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Unformatted text preview: magnitude? b. Use the ﬁgure to measure an approximate slope for the counts fainter than the your magnitude limit from part a). c. The departure of the slope from a value of 0.6 could be due to a non-uniform density of galaxies or to a change of galaxy luminosity with distance (or both). Assume that the density of galaxies is constant but that the luminosity of a galaxy changes with distance as L = L ( r/r ) a . This is an approximate way to account for the changing apparent luminosities of galaxies due to redshift and/or the evolution of the stars in the galaxies. Repeat the derivation given in class to determine how the galaxy counts will change with magnitude when the luminosity changes in this way and then ﬁnd the value for the parameter a implied by your measured slope from b)....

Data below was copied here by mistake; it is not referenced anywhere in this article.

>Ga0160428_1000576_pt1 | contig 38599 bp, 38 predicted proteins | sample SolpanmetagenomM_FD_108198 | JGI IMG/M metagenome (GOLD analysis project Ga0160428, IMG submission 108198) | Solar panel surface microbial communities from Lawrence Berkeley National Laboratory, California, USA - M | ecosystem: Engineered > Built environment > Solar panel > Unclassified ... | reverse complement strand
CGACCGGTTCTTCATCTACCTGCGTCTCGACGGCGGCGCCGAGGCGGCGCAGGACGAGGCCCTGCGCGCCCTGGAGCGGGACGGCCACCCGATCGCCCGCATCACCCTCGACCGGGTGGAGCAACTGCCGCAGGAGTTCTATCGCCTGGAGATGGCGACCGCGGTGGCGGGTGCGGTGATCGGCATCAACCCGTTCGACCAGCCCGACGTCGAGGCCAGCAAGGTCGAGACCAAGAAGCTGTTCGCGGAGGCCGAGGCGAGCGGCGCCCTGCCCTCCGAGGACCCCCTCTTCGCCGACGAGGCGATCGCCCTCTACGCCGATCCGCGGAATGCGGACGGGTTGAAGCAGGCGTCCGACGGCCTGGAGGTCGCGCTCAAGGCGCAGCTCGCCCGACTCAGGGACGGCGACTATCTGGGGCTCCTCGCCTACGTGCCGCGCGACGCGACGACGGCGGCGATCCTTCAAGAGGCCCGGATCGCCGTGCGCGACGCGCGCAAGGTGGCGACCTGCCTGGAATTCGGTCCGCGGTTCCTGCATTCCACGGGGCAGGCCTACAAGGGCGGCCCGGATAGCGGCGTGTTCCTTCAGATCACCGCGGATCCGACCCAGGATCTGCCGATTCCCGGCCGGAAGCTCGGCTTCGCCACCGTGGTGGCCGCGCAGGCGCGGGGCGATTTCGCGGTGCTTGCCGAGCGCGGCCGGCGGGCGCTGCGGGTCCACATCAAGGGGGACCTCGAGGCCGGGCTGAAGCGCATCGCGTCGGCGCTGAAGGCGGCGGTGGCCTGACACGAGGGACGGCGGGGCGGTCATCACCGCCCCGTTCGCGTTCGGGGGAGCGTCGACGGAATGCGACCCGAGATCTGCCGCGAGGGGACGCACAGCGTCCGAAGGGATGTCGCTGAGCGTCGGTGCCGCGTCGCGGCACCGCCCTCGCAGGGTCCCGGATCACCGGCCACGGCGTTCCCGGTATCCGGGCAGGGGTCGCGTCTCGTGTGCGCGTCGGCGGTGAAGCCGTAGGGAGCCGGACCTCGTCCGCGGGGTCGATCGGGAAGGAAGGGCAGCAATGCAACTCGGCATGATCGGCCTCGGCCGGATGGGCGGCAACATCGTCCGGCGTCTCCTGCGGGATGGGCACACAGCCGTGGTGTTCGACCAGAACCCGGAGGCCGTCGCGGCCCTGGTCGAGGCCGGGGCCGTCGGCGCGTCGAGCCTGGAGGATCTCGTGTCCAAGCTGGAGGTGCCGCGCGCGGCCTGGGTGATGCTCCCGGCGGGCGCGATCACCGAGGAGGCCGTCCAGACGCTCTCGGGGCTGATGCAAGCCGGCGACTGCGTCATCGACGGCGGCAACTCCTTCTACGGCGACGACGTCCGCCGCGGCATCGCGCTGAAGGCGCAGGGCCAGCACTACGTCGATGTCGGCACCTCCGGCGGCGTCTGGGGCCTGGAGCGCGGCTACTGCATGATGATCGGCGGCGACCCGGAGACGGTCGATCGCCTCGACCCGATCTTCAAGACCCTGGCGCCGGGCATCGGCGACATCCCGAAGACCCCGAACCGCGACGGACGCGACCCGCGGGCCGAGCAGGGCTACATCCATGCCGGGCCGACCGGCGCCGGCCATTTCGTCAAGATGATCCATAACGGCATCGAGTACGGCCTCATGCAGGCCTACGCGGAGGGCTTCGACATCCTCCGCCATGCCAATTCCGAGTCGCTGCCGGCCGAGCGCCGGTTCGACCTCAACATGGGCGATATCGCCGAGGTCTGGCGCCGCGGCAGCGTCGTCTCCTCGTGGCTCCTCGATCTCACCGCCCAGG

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- Fall '08
- Big Bang, absolute magnitude, Ryden problem, Liske